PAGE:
Trigger the girl effect with education

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Trigger the girl effect with education
Trigger the girl effect with education
Trigger the girl effect with education
Trigger the girl effect with education
Trigger the girl effect with education
Trigger the girl effect with education
Trigger the girl effect with education

Project Report | Jun 22, 2018
Education and independence for Afghan girls

By Caroline Geithner | Communications Intern

Girls sewing at BRAC reading center in Afghanistan
Girls sewing at BRAC reading center in Afghanistan

In the Baghlan province of Afghanistan, 17-year-old Kreshma is one of thousands of girls who were once denied access to an education. Afghanistan’s turmoil in the past decade, as well as a complex history of emphasizing boys’ education over girls’, helps explain why 71% of girls are out of school compared to only 28% of boys.

Kreshma grew up without access to an education. Her family saw the benefit of prioritizing immediate needs like household chores, but saw little value in long-term investments like primary education. Like many girls in her community, Kreshma only knew a future in which she would marry at a young age and join her husband's family.

At age seven, that all changed when community leaders, accompanied by local BRAC staff, met with Kreshma’s family to discuss a new, community-based primary school option for girls like her. Soon, she began attending a BRAC primary school.

But after Kreshma completed primary school, it became too difficult to attend the government-run secondary school much further away from her home. She began staying at home again and doing household chores, but her path to education and independence was not over.

In April 2017, BRAC began a project to address this very challenge and expand access to education for marginalized girls. Its goal is to help girls transition effectively from community-based primary schools into government secondary schools, community secondary schools, or technical and vocational education and training (TVET) centers in Afghanistan.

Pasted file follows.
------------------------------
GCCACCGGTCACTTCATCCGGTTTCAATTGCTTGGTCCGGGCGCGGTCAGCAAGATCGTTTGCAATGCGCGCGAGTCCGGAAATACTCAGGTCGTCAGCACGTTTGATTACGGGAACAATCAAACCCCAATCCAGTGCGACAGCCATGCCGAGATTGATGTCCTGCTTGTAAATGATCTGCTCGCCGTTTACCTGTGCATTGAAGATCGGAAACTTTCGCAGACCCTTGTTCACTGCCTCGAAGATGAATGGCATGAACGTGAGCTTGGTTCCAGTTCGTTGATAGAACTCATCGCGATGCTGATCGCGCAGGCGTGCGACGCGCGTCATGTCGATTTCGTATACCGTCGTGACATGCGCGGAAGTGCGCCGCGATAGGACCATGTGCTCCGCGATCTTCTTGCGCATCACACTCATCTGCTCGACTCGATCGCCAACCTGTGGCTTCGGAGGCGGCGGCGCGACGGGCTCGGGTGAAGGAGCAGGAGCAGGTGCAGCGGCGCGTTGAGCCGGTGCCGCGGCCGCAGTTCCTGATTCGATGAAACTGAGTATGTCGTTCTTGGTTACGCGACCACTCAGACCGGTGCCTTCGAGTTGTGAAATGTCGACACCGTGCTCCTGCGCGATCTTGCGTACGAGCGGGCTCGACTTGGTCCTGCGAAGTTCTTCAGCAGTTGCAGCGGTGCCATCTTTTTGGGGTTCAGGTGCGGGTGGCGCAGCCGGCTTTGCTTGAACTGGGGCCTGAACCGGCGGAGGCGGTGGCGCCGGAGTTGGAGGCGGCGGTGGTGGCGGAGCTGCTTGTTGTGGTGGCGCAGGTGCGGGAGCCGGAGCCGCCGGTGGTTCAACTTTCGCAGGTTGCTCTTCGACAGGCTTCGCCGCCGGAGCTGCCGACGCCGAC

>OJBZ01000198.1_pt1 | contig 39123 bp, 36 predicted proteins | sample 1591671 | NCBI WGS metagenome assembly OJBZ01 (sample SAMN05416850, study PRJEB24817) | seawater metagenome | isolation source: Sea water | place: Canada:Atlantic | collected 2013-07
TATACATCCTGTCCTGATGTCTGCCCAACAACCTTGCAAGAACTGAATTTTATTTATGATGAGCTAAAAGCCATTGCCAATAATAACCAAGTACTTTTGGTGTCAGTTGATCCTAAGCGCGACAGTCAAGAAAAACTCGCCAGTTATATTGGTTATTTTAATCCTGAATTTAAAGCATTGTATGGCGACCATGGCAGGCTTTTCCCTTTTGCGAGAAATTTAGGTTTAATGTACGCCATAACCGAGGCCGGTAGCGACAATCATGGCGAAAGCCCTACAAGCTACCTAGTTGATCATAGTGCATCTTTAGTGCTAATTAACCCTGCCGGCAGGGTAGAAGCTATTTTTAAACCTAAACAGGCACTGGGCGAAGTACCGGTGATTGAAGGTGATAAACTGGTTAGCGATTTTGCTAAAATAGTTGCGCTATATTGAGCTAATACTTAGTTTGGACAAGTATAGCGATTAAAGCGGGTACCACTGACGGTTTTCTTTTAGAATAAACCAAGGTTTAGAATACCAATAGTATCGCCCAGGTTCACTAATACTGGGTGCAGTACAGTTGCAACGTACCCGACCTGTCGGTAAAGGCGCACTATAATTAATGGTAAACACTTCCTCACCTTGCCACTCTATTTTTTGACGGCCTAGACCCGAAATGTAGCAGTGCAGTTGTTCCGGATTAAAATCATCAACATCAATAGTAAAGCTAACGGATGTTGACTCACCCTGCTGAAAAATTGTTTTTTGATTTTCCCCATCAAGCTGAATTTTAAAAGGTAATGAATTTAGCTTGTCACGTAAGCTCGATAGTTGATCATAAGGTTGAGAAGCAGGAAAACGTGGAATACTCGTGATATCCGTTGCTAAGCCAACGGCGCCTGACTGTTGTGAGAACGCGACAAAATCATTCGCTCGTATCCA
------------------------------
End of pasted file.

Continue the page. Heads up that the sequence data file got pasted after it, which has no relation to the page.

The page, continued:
Kreshma and her family soon learned about the post-primary options offered through this project, including debate, tailoring, gardening, and mentorship training—activities that teach girls self-advocacy and independence to promote their future success. More Afghan girls are choosing to become resilient, self-sufficient women with these resources.

Kreshma has been training in tailoring and business skills for five months, and, when she is finished, she will be connected to microloans to start a home business making clothes for women in her community. Thanks to generous donors like you, Kreshma can choose her own fulfilling and independent future.

Kreshma is not alone in her achievements. Your ongoing support has helped enroll 1,659 girls in 40 TVET centers. In addition, 7,675 girls, ages 11-18 years, have transitioned into 263 community-based secondary schools. And to ensure that girls who enroll are able to stay in school, the project provides a school stipend to almost a thousand families.

Through a wide range of education initiatives in 10 provinces, BRAC is improving the quality of education, enhancing access, and maximizing girls’ self-esteem and leadership skills. We are extremely grateful for your continued support in helping us create opportunity for marginalized girls.

Adolescent girl eager to read
Adolescent girl eager to read


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Organization Information


Location: New York, NY - USA
Project Leader:
Sarah Allen
New York , NY United States

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Combined with other sources of funding, this project raised enough money to fund the outlined activities and is no longer accepting donations.

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